Here is a flea emerging from its cocoon. I’d go through the whole flea life cycle, but these folks have done a lovely job for you. The point is that most of the flea’s life cycle takes place OFF the animal in the environment. Each flea lays hundreds of eggs each weak, and they fall off into the environment. Once they develop into a new flea, they can remain dormant for months in your yard, carpet, upholstery, etcetera. This is why having a flea-control product that stays on the pet for one month is so great. When they return to the flea-cocoon-infested area, and pick up new fleas (within seconds), the new fleas die before they start the cycle over again.
Unfortunately, this only works if the product really stays on the pet for the whole month, if that’s what you’re expecting it to do. Today we had a lady who felt that her dog must have multiple allergy problems requiring lots of cortisone, because she had the fleas under control — she was using Advantage every month. Examination revealed that the dog had many fleas present. "How often do you bathe him? Bathing removes the Advantage pretty quickly you know." Turns out, this dog likes to roll in nasty things (imagine that!) and sometimes is bathed more than once in a single day. He certainly gets several baths per month. This is one of those times that points up why it is so important to take a complete history when looking at the dog’s problem. You need to examine that patient’s entire lifestyle.
Now Adantage (Bayer’s imidocloprid) is a good product. It spreads over the entire body when you squirt the little tube on the back. The chemical forms tiny crystals that stick to the hair and skin and kill fleas (and their eggs) on contact. A simple wetting, like getting caught in the rain, does not remove them. It does last for a month, unless… Scrubbing with soap and water takes it right off. The first bath will take half of the product and the next bath takes the rest. The dog is now "Advantage-free" and unprotected as far as fleas go. If you’re bathing three times per month (much less three times per day), this is not a good product for you to use once per month.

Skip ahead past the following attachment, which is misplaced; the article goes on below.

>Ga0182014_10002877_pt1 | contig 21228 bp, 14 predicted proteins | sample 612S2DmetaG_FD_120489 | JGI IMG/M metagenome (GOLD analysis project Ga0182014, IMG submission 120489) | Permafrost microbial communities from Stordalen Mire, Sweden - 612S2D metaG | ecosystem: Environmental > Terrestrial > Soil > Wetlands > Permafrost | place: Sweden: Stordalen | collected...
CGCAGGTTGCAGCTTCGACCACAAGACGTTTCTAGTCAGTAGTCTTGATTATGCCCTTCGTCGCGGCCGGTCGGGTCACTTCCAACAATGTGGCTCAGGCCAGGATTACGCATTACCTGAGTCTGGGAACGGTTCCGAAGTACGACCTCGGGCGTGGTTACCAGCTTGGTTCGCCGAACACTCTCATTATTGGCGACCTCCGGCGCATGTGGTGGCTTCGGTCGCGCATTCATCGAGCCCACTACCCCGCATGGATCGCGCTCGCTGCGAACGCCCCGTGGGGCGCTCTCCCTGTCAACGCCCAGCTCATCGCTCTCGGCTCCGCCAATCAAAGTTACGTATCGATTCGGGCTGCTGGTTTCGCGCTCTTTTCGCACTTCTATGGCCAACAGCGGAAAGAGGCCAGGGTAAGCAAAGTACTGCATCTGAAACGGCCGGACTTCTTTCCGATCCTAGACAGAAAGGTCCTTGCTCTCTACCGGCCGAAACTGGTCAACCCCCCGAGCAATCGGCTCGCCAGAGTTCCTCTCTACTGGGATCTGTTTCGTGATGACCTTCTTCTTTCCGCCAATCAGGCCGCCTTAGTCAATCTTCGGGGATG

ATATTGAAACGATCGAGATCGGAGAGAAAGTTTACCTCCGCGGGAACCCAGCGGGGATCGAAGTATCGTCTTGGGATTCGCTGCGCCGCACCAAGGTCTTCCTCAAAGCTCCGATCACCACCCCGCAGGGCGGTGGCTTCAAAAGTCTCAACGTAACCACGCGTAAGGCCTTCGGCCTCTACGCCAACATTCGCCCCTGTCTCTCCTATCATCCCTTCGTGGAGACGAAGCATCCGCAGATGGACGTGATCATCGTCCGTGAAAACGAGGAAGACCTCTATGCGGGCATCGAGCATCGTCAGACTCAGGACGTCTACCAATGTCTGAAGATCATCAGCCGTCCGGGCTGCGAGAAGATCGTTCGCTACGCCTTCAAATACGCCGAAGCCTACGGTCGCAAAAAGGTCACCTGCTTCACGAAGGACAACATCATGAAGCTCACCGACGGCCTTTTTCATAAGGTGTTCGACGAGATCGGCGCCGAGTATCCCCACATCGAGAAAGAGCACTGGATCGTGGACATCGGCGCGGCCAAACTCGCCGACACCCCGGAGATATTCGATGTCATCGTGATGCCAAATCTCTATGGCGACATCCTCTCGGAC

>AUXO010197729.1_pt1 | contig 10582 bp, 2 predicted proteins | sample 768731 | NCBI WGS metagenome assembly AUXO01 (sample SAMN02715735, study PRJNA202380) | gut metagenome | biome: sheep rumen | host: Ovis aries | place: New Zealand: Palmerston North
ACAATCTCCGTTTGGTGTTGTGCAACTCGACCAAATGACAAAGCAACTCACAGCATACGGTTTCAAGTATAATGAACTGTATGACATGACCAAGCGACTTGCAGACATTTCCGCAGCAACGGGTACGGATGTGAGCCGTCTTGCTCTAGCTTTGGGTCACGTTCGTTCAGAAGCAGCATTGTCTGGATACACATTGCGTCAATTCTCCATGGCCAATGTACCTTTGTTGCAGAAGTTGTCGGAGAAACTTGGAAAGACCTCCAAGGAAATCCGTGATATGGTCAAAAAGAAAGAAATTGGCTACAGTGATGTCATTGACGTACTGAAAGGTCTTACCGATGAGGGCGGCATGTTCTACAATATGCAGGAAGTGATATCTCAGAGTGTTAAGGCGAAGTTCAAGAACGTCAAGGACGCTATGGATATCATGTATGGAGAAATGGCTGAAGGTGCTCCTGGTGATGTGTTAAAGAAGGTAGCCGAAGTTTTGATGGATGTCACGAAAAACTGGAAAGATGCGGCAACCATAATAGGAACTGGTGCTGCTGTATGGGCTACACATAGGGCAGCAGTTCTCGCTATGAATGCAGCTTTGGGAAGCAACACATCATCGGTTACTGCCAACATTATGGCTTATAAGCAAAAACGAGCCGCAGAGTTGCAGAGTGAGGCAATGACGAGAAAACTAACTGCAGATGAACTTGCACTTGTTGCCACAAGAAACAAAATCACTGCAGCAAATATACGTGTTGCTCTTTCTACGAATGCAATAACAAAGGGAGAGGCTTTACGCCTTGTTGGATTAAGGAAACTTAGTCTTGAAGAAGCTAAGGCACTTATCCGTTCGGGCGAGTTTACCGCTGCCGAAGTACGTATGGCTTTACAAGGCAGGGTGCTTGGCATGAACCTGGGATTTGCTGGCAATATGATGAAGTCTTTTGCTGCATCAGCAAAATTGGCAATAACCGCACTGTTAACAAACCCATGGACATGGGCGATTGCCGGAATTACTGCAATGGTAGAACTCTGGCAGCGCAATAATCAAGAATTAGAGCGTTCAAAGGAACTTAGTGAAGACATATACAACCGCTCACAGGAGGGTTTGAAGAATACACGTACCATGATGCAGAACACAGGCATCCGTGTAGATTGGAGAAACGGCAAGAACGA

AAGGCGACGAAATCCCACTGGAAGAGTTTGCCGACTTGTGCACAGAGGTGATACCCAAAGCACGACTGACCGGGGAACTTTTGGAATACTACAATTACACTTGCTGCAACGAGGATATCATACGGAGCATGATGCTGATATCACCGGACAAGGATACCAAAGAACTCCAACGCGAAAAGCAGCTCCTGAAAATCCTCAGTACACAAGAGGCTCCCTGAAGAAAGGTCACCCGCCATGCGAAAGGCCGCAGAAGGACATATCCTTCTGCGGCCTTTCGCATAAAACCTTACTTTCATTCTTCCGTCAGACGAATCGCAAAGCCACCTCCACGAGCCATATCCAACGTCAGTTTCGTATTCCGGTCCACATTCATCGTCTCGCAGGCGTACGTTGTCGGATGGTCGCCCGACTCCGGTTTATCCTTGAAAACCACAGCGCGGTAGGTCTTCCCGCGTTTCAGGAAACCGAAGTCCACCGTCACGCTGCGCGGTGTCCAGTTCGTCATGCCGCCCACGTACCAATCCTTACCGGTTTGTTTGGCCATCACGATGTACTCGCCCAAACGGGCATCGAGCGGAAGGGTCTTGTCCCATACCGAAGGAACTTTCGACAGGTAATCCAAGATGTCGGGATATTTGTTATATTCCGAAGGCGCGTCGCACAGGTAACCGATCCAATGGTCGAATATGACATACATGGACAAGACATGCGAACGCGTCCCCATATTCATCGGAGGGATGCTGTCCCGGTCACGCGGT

The over-the-counter products you can buy at Wal-Mart are either pyrethrin or permethrin. They are also water-soluble, so a bath eliminates the product. Worse, though they say you can use them once per month, they don’t mention that these particular chemicals degrade rapidly in the open air and sunlight. If you use these products, you probably need to use them once per week, not once per month. Now they don’t seem like quite so much of a bargain. [Note: the permethrin-containing products say "do not use on cats"; this is no joke — it will kill them.]
At KVC, we’ve had better luck with Frontline Plus (Merial’s fipronil). Like the aforementioned products, you apply the contents of one pre-measured tube to the pet’s skin, putting it under the hair. Unlike the aforementioned products, it really lasts a month for most pets, and it survives bathing. Fipronil is oil-soluble, not water-soluble. When you apply it, it distributes through the skin oil, spreading over the entire body. The excess wicks down into the oil glands in the hair follicles. Certainly you can scrub it off with soap and water. You know how dry your own skin feels when you get out of the shower in the wintertime — you’ve stripped off the oil layer and there’s nothing to hold the moisture in your skin. Even without lotion, the skin will put out another layer of oil from the little glands in the hair follicles. If the pet has had Frontline applied, that skin oil will contain the flea-killing chemicals. Even bathing once weekly, you should still have pretty good flea-control for a month.